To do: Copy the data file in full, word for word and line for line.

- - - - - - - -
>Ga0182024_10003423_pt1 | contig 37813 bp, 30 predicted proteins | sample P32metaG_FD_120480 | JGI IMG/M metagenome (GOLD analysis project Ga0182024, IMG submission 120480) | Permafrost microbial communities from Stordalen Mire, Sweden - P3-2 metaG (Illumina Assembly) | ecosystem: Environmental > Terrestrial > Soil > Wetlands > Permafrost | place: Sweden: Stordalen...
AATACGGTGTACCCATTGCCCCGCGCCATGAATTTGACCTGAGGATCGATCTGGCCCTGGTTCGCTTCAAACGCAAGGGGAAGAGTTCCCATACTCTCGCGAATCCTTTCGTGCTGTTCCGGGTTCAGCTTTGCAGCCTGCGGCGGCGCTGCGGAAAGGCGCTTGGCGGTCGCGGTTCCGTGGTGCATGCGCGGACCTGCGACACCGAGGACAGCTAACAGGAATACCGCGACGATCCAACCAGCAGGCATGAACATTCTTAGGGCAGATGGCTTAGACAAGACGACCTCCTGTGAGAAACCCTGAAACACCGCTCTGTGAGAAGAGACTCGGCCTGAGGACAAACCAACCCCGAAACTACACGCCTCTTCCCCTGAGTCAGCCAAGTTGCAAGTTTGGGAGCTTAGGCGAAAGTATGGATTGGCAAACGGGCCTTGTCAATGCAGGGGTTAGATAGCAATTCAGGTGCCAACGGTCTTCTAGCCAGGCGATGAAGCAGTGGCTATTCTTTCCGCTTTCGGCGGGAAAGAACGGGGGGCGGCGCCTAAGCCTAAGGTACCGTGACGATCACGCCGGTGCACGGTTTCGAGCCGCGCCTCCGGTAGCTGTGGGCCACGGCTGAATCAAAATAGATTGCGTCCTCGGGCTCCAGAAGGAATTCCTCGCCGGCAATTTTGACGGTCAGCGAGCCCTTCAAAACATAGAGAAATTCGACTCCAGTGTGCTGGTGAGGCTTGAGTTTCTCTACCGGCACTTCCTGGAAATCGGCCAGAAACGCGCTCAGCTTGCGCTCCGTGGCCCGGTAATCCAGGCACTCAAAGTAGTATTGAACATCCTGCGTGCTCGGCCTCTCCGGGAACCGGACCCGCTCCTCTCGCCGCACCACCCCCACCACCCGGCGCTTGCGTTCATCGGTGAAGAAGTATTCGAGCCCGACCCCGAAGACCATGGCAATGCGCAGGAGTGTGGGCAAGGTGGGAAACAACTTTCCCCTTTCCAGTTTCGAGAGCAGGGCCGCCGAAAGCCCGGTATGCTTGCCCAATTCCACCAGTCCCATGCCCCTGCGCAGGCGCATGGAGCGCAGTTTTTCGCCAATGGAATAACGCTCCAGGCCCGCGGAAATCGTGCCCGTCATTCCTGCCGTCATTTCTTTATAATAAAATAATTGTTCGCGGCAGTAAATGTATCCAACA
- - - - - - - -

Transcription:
>Ga0182024_10003423_pt1 | contig 37813 bp, 30 predicted proteins | sample P32metaG_FD_120480 | JGI IMG/M metagenome (GOLD analysis project Ga0182024, IMG submission 120480) | Permafrost microbial communities from Stordalen Mire, Sweden - P3-2 metaG (Illumina Assembly) | ecosystem: Environmental > Terrestrial > Soil > Wetlands > Permafrost | place: Sweden: Stordalen...
AATACGGTGTACCCATTGCCCCGCGCCATGAATTTGACCTGAGGATCGATCTGGCCCTGGTTCGCTTCAAACGCAAGGGGAAGAGTTCCCATACTCTCGCGAATCCTTTCGTGCTGTTCCGGGTTCAGCTTTGCAGCCTGCGGCGGCGCTGCGGAAAGGCGCTTGGCGGTCGCGGTTCCGTGGTGCATGCGCGGACCTGCGACACCGAGGACAGCTAACAGGAATACCGCGACGATCCAACCAGCAGGCATGAACATTCTTAGGGCAGATGGCTTAGACAAGACGACCTCCTGTGAGAAACCCTGAAACACCGCTCTGTGAGAAGAGACTCGGCCTGAGGACAAACCAACCCCGAAACTACACGCCTCTTCCCCTGAGTCAGCCAAGTTGCAAGTTTGGGAGCTTAGGCGAAAGTATGGATTGGCAAACGGGCCTTGTCAATGCAGGGGTTAGATAGCAATTCAGGTGCCAACGGTCTTCTAGCCAGGCGATGAAGCAGTGGCTATTCTTTCCGCTTTCGGCGGGAAAGAACGGGGGGCGGCGCCTAAGCCTAAGGTACCGTGACGATCACGCCGGTGCACGGTTTCGAGCCGCGCCTCCGGTAGCTGTGGGCCACGGCTGAATCAAAATAGATTGCGTCCTCGGGCTCCAGAAGGAATTCCTCGCCGGCAATTTTGACGGTCAGCGAGCCCTTCAAAACATAGAGAAATTCGACTCCAGTGTGCTGGTGAGGCTTGAGTTTCTCTACCGGCACTTCCTGGAAATCGGCCAGAAACGCGCTCAGCTTGCGCTCCGTGGCCCGGTAATCCAGGCACTCAAAGTAGTATTGAACATCCTGCGTGCTCGGCCTCTCCGGGAACCGGACCCGCTCCTCTCGCCGCACCACCCCCACCACCCGGCGCTTGCGTTCATCGGTGAAGAAGTATTCGAGCCCGACCCCGAAGACCATGGCAATGCGCAGGAGTGTGGGCAAGGTGGGAAACAACTTTCCCCTTTCCAGTTTCGAGAGCAGGGCCGCCGAAAGCCCGGTATGCTTGCCCAATTCCACCAGTCCCATGCCCCTGCGCAGGCGCATGGAGCGCAGTTTTTCGCCAATGGAATAACGCTCCAGGCCCGCGGAAATCGTGCCCGTCATTCCTGCCGTCATTTCTTTATAATAAAATAATTGTTCGCGGCAGTAAATGTATCCAACA